Posted by Smokey Stover on July 25, 2007
In Reply to: Re: Put on a show posted by Smokey Stover on July 24, 2007
: : What do 'worth his salt' and 'put on a show' mean?
: "Worth his salt" means worth his salary, worth his pay, or worth paying. Salary comes from salarius, the fixed payments that Roman soldiers received for buying salt (everyone needs salt).
: "Put on a show" needs context. You've probably heard the modern expression, "She turns everything into a drama." "Put on a show" COULD mean, depending on context, making an exaggerated production out of a simple explanation, or something else normally fairly simple, such as turning an apology into a production number, lacking only the orchestra. It could mean other things, like actually putting on a show.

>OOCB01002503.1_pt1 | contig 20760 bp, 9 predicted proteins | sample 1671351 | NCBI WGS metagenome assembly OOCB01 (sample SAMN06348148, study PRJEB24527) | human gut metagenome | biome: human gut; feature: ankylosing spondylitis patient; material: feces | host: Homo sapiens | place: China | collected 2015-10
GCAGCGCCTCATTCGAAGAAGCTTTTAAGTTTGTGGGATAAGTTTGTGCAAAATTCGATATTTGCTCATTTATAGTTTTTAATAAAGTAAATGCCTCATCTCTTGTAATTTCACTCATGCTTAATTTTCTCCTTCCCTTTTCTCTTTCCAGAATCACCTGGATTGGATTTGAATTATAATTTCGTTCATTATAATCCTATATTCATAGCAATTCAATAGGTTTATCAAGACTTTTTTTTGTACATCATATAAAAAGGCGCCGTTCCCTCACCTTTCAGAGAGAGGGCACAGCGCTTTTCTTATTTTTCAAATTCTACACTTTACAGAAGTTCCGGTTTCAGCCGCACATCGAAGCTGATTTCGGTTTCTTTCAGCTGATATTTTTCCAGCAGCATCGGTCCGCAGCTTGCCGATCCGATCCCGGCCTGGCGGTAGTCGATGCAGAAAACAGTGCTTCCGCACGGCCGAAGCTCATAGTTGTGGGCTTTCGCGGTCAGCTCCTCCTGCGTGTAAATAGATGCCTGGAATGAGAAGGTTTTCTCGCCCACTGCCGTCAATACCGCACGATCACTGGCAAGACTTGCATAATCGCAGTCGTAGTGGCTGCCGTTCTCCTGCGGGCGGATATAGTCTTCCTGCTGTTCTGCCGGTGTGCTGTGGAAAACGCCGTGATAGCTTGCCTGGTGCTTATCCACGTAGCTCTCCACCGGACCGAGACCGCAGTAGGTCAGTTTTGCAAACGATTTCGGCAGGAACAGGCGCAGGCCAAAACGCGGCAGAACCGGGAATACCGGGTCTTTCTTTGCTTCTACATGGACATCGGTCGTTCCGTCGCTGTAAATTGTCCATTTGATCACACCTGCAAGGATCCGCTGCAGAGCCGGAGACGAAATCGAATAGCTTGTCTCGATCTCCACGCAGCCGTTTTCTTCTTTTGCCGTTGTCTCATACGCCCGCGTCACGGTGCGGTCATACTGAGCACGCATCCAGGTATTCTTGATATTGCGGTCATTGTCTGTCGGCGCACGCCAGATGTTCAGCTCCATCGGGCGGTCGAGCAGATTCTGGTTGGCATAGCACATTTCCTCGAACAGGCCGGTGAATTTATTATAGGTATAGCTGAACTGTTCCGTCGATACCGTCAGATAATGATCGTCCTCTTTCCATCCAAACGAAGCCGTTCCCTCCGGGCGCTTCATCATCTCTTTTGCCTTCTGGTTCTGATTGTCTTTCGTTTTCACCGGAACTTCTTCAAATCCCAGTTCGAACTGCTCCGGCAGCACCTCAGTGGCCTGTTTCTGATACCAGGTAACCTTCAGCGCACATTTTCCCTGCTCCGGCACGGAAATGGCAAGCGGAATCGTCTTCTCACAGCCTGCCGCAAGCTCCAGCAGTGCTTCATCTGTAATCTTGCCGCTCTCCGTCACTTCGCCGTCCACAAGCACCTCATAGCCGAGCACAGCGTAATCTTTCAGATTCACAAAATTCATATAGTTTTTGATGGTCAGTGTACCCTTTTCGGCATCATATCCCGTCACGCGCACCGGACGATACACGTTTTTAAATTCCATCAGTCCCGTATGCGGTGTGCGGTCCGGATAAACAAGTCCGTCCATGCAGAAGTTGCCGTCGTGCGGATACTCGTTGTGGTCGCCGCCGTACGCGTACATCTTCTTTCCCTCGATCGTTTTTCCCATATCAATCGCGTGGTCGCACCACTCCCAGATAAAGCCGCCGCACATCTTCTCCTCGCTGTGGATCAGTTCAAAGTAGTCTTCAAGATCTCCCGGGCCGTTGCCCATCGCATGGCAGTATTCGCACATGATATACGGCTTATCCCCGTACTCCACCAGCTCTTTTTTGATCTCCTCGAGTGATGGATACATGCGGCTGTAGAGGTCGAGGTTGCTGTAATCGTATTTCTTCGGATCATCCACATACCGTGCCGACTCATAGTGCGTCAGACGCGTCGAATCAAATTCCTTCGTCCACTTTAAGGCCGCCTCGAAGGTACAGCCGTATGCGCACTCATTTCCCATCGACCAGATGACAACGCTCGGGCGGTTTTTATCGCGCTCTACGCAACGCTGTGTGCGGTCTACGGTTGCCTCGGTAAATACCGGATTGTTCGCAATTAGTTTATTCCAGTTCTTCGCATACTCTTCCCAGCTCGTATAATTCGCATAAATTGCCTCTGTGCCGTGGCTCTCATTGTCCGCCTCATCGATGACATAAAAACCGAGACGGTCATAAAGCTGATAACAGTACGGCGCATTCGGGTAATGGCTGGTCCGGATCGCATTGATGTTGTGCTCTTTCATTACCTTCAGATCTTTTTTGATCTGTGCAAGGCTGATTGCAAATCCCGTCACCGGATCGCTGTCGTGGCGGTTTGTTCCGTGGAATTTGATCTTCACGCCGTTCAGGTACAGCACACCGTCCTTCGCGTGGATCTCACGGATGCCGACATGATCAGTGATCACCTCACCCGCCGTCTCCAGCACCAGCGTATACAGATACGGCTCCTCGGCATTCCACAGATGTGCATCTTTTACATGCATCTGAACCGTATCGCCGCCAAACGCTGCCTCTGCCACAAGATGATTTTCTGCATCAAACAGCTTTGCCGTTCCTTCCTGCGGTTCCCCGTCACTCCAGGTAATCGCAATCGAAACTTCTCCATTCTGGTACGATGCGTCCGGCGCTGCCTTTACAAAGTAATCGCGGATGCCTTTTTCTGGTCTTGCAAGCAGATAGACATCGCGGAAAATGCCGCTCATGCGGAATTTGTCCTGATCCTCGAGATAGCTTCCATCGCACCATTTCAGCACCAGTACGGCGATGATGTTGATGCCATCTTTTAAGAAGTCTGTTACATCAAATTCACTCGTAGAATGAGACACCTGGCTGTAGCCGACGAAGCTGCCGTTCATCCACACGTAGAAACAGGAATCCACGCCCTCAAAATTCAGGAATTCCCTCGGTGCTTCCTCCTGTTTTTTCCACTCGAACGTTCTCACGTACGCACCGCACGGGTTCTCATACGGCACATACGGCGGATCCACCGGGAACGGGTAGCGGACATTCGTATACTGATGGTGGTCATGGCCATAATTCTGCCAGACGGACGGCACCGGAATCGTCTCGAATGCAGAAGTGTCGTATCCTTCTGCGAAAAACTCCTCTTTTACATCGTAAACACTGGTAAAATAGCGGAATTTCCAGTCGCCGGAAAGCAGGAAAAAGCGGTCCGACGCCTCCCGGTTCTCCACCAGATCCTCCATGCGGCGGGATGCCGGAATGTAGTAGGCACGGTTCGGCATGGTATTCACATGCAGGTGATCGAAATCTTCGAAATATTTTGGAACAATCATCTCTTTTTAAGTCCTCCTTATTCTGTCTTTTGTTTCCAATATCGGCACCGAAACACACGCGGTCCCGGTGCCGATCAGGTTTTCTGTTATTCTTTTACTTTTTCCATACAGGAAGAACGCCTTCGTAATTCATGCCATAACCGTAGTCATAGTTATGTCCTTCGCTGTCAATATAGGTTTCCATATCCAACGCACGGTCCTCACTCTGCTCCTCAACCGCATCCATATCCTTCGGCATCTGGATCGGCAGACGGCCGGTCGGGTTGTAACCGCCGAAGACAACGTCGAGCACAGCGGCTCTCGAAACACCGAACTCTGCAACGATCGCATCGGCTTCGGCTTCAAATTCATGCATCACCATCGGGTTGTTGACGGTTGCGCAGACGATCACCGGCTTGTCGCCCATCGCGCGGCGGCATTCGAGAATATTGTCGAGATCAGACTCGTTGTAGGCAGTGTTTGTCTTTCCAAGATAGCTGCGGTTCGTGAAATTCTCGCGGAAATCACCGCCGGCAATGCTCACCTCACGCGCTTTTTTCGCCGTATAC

There is also "put up a show." He puts up a brave show, but he's really quaking in his boots. Alternatively, he puts up a brave front, which is probably more common. She puts up a big show of hating his guts--actually, she's a pushover for him.